Waterfund, an investment and trading firm that specializes in acquiring and managing water-related infrastructure assets, today announced a deal with Israel-based crowdfunding platform OurCrowd that will see the Waterfund team commit $50 million to build a water- and agtech-focused portfolio of 15 companies. The first of these investments is in Plenty, a well-funded vertical farming startup.
In addition to these direct investments, the two companies are also working together on a new water-focused platform called Aquantos, which aims to issue so-called Blue Bonds and other financial products related to the water industry. Comparable to Green Bonds that focus on projects with environmental benefits — and which have been around for more than a decade now — Blue Bonds are still a new idea and focus on projects that could benefit the oceans.
“We are working to issue Blue Bonds that can be both climate bonds-certified and backed by sovereign or sub-sovereign borrowers,” said Waterfund CEO Scott Rickards. “This new financial tool and others are being designed to enable water projects in the Middle East to acquire leading technologies to address water scarcity in a fundamentally new way.”
Rickards argues that a lack of private capital has held back innovation in the water sector and that this new partnership — and the equity and debt financing opportunities it brings with it — will help change this.
OurCrowd, meanwhile, currently has about $1.5 billion in committed funding and has made investments in about 250 companies across its 25 funds. Among the companies the platform has invested in are the likes of Lemonade, Jump Bikes and Beyond Meat. Its portfolio also includes a number of existing agtech startups, and last November, OurCrowd partnered with Sprout Agritech (a company in its portfolio) to run a new agtech accelerator in New Zealand.
“The Abraham Accords present a huge opportunity to bring new water and agricultural technology to the water scarcity challenges of the entire Middle East,” said OurCrowd founder and CEO Jon Medved. “Alongside Waterfund, it is our mission to invest in and help build game-changing technology companies. We are excited to be working together with Waterfund to drive more private capital to address the critical challenges of water.”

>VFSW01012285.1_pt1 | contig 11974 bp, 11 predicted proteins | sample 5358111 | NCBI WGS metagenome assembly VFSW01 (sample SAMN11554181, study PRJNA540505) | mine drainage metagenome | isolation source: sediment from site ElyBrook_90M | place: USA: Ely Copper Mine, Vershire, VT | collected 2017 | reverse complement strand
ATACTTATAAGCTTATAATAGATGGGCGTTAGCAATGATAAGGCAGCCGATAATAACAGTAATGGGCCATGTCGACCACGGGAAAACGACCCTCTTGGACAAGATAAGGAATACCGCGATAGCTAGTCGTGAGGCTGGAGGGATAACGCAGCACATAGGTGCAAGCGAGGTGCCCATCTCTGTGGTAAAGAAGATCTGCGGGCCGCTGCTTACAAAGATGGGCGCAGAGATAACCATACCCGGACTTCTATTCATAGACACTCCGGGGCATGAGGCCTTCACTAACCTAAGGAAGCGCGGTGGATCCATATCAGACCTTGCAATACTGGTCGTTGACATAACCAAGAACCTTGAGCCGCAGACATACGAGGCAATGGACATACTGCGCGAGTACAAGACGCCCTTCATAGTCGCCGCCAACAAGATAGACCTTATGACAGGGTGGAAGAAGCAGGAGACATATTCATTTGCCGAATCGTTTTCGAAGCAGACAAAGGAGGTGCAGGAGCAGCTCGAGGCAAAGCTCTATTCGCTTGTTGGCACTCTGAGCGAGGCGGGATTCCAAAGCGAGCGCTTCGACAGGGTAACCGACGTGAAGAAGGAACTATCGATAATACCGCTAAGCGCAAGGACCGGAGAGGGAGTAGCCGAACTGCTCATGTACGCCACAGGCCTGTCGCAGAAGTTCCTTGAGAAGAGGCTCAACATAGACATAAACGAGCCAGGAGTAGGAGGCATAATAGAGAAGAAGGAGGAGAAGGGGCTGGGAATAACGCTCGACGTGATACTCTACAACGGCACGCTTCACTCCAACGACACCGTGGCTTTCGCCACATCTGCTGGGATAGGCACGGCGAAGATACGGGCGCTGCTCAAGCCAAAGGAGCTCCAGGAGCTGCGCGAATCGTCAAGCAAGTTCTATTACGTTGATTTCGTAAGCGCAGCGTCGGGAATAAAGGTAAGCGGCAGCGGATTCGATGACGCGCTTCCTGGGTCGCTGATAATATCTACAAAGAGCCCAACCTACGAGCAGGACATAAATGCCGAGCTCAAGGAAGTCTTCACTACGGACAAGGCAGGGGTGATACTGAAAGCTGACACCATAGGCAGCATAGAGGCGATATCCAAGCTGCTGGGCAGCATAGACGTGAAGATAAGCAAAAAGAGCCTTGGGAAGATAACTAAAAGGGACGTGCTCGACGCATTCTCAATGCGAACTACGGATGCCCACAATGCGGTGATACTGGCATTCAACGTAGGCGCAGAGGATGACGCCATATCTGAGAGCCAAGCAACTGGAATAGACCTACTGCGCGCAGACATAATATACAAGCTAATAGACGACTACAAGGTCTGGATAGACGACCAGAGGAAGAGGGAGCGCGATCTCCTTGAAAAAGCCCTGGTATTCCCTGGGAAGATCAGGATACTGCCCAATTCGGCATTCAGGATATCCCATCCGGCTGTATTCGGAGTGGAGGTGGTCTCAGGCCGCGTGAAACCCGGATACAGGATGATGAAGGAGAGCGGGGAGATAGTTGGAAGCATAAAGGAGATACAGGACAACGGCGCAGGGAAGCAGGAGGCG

Reentering society after having been incarcerated by the criminal justice system can be daunting. Advances in technology and the continued, unchecked march of capitalism place obstacles in paths that can generally be difficult to overcome.
Fortunately for these returning citizens there are a variety of programs and resources designed to help get them up to speed. One such organization, The Last Mile, aims to help incarcerated folks learn skills so that they have a shot to get jobs after they reenter society. And some companies, like Slack, have committed to hiring returned citizens.
At TechCrunch Sessions: Justice on March 3, we’ll examine the importance of opportunities for returning citizens upon release from incarceration with a panel of people working in this important transition space. Joining us for the virtual discussion will be Aly Tamboura, strategic advisor at the newly formed Justice Accelerator Fund; Jason Jones, remote instruction manager for The Last Mile; and Deepti Rohatgi, head of Slack for Good and Public Affairs.
Aly Tamboura graduated from The Last Mile program while at San Quentin. Until recently, Tamboura was a manager in the Criminal Justice Reform Program at the Chan Zuckerberg Initiative, where he helped to guide the organization toward one of its stated goals, to reform the American criminal justice system. Just last week, the Justice Accelerator Fund announced that Tamboura joined the grantmaking organization as its first strategic advisor. Tamboura will work alongside Founder and Executive Director Ana Zamora to “operationalize the fund and launch its first grantmaking strategy later this year.”
Jason Jones also graduated from The Last Mile in 2018. Upon his release from San Quentin, he joined the organization as its remote instruction manager. He is a web developer and volunteers at West Oakland’s McClymonds High School teaching coding.